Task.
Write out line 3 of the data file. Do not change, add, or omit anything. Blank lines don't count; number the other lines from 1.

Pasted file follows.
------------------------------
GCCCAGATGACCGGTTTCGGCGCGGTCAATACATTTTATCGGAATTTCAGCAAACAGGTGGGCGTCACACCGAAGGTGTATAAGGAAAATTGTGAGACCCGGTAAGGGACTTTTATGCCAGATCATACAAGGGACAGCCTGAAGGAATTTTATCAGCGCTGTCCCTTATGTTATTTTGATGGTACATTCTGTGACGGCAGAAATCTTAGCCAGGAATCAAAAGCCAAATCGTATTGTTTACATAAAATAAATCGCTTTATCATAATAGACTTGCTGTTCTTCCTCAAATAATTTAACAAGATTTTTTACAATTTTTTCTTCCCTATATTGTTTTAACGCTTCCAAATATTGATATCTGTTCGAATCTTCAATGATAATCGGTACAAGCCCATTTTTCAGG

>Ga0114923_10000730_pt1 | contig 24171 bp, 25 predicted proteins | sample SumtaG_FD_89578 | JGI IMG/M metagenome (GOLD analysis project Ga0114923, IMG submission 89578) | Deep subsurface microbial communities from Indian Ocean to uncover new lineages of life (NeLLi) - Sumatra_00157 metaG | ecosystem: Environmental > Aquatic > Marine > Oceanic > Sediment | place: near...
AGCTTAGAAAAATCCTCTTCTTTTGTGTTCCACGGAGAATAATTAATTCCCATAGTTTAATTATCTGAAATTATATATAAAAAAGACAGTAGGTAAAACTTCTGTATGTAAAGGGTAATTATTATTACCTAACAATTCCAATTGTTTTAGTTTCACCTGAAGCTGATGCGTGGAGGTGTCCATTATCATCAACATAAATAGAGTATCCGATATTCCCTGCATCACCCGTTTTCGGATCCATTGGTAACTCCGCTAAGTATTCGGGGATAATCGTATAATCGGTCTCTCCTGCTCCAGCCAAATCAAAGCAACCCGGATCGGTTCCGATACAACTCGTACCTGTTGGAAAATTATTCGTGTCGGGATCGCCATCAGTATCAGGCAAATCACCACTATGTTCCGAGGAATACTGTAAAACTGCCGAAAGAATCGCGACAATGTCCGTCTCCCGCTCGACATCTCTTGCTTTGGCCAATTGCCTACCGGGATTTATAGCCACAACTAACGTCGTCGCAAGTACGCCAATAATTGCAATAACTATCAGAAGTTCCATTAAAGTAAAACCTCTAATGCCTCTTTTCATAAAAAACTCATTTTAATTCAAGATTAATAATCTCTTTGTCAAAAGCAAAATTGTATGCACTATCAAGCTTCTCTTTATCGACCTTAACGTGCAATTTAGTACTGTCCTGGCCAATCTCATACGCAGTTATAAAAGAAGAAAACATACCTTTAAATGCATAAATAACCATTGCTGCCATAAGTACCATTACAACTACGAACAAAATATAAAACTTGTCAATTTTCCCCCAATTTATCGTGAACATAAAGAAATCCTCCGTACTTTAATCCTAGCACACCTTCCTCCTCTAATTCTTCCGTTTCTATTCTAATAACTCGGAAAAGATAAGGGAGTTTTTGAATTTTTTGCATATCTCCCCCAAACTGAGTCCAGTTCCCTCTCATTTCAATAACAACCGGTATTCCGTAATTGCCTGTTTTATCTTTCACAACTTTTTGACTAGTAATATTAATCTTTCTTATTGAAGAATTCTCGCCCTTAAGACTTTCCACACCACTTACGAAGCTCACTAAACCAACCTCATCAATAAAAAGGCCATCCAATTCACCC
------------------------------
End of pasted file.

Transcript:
AGCTTAGAAAAATCCTCTTCTTTTGTGTTCCACGGAGAATAATTAATTCCCATAGTTTAATTATCTGAAATTATATATAAAAAAGACAGTAGGTAAAACTTCTGTATGTAAAGGGTAATTATTATTACCTAACAATTCCAATTGTTTTAGTTTCACCTGAAGCTGATGCGTGGAGGTGTCCATTATCATCAACATAAATAGAGTATCCGATATTCCCTGCATCACCCGTTTTCGGATCCATTGGTAACTCCGCTAAGTATTCGGGGATAATCGTATAATCGGTCTCTCCTGCTCCAGCCAAATCAAAGCAACCCGGATCGGTTCCGATACAACTCGTACCTGTTGGAAAATTATTCGTGTCGGGATCGCCATCAGTATCAGGCAAATCACCACTATGTTCCGAGGAATACTGTAAAACTGCCGAAAGAATCGCGACAATGTCCGTCTCCCGCTCGACATCTCTTGCTTTGGCCAATTGCCTACCGGGATTTATAGCCACAACTAACGTCGTCGCAAGTACGCCAATAATTGCAATAACTATCAGAAGTTCCATTAAAGTAAAACCTCTAATGCCTCTTTTCATAAAAAACTCATTTTAATTCAAGATTAATAATCTCTTTGTCAAAAGCAAAATTGTATGCACTATCAAGCTTCTCTTTATCGACCTTAACGTGCAATTTAGTACTGTCCTGGCCAATCTCATACGCAGTTATAAAAGAAGAAAACATACCTTTAAATGCATAAATAACCATTGCTGCCATAAGTACCATTACAACTACGAACAAAATATAAAACTTGTCAATTTTCCCCCAATTTATCGTGAACATAAAGAAATCCTCCGTACTTTAATCCTAGCACACCTTCCTCCTCTAATTCTTCCGTTTCTATTCTAATAACTCGGAAAAGATAAGGGAGTTTTTGAATTTTTTGCATATCTCCCCCAAACTGAGTCCAGTTCCCTCTCATTTCAATAACAACCGGTATTCCGTAATTGCCTGTTTTATCTTTCACAACTTTTTGACTAGTAATATTAATCTTTCTTATTGAAGAATTCTCGCCCTTAAGACTTTCCACACCACTTACGAAGCTCACTAAACCAACCTCATCAATAAAAAGGCCATCCAATTCACCC